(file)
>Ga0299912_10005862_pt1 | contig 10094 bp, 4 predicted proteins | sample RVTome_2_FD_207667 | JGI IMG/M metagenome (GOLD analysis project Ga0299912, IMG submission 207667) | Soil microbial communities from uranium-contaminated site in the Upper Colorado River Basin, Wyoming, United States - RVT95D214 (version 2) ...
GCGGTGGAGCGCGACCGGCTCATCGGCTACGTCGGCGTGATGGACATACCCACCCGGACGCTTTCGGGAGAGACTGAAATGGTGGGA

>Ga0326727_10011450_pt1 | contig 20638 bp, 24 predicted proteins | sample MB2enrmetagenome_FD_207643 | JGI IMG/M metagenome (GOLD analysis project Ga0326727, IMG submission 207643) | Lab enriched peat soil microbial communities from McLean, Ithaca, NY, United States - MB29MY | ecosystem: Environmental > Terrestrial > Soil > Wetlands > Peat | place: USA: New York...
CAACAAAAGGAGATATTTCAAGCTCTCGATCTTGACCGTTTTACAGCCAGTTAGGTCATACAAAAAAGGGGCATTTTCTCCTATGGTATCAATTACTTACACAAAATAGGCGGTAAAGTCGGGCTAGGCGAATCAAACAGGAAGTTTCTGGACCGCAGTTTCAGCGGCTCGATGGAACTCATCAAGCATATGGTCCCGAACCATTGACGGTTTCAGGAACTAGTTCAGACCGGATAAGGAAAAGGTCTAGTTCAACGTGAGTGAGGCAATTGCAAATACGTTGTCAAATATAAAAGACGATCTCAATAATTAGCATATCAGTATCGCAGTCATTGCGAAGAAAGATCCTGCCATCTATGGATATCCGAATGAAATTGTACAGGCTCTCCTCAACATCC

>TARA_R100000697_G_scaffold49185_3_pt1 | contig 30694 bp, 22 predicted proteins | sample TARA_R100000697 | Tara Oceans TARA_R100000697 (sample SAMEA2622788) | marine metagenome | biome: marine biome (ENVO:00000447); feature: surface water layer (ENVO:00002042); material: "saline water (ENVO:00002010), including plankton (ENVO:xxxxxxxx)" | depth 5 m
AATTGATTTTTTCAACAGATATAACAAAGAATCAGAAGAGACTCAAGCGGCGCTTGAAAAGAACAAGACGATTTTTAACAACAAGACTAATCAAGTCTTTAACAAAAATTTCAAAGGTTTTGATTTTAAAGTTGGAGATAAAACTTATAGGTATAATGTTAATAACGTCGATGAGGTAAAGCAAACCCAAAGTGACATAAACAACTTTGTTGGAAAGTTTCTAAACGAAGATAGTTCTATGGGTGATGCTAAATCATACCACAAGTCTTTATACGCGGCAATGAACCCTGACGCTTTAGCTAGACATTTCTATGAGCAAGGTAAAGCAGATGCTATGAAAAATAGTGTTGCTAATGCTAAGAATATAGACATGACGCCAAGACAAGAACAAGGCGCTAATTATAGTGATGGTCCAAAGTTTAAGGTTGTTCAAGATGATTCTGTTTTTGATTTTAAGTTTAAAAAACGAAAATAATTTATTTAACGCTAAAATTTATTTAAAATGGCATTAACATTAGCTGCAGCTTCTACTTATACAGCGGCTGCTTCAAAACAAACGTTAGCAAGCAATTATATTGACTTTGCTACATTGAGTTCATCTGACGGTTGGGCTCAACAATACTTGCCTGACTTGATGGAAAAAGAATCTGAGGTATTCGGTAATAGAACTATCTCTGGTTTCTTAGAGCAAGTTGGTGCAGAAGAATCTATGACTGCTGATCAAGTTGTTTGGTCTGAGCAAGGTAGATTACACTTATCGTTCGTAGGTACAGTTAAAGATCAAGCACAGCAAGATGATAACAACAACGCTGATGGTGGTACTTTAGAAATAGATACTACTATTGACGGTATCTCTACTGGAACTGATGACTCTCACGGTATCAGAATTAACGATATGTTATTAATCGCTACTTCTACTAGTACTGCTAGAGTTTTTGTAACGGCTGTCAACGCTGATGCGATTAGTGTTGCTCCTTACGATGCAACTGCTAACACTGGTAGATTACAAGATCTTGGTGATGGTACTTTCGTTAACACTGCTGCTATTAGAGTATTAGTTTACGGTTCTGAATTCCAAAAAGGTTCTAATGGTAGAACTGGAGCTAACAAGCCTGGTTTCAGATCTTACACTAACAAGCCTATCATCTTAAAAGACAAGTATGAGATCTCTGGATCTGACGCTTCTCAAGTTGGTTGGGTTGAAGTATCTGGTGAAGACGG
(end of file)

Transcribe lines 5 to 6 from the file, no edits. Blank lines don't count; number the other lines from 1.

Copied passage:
>TARA_R100000697_G_scaffold49185_3_pt1 | contig 30694 bp, 22 predicted proteins | sample TARA_R100000697 | Tara Oceans TARA_R100000697 (sample SAMEA2622788) | marine metagenome | biome: marine biome (ENVO:00000447); feature: surface water layer (ENVO:00002042); material: "saline water (ENVO:00002010), including plankton (ENVO:xxxxxxxx)" | depth 5 m
AATTGATTTTTTCAACAGATATAACAAAGAATCAGAAGAGACTCAAGCGGCGCTTGAAAAGAACAAGACGATTTTTAACAACAAGACTAATCAAGTCTTTAACAAAAATTTCAAAGGTTTTGATTTTAAAGTTGGAGATAAAACTTATAGGTATAATGTTAATAACGTCGATGAGGTAAAGCAAACCCAAAGTGACATAAACAACTTTGTTGGAAAGTTTCTAAACGAAGATAGTTCTATGGGTGATGCTAAATCATACCACAAGTCTTTATACGCGGCAATGAACCCTGACGCTTTAGCTAGACATTTCTATGAGCAAGGTAAAGCAGATGCTATGAAAAATAGTGTTGCTAATGCTAAGAATATAGACATGACGCCAAGACAAGAACAAGGCGCTAATTATAGTGATGGTCCAAAGTTTAAGGTTGTTCAAGATGATTCTGTTTTTGATTTTAAGTTTAAAAAACGAAAATAATTTATTTAACGCTAAAATTTATTTAAAATGGCATTAACATTAGCTGCAGCTTCTACTTATACAGCGGCTGCTTCAAAACAAACGTTAGCAAGCAATTATATTGACTTTGCTACATTGAGTTCATCTGACGGTTGGGCTCAACAATACTTGCCTGACTTGATGGAAAAAGAATCTGAGGTATTCGGTAATAGAACTATCTCTGGTTTCTTAGAGCAAGTTGGTGCAGAAGAATCTATGACTGCTGATCAAGTTGTTTGGTCTGAGCAAGGTAGATTACACTTATCGTTCGTAGGTACAGTTAAAGATCAAGCACAGCAAGATGATAACAACAACGCTGATGGTGGTACTTTAGAAATAGATACTACTATTGACGGTATCTCTACTGGAACTGATGACTCTCACGGTATCAGAATTAACGATATGTTATTAATCGCTACTTCTACTAGTACTGCTAGAGTTTTTGTAACGGCTGTCAACGCTGATGCGATTAGTGTTGCTCCTTACGATGCAACTGCTAACACTGGTAGATTACAAGATCTTGGTGATGGTACTTTCGTTAACACTGCTGCTATTAGAGTATTAGTTTACGGTTCTGAATTCCAAAAAGGTTCTAATGGTAGAACTGGAGCTAACAAGCCTGGTTTCAGATCTTACACTAACAAGCCTATCATCTTAAAAGACAAGTATGAGATCTCTGGATCTGACGCTTCTCAAGTTGGTTGGGTTGAAGTATCTGGTGAAGACGG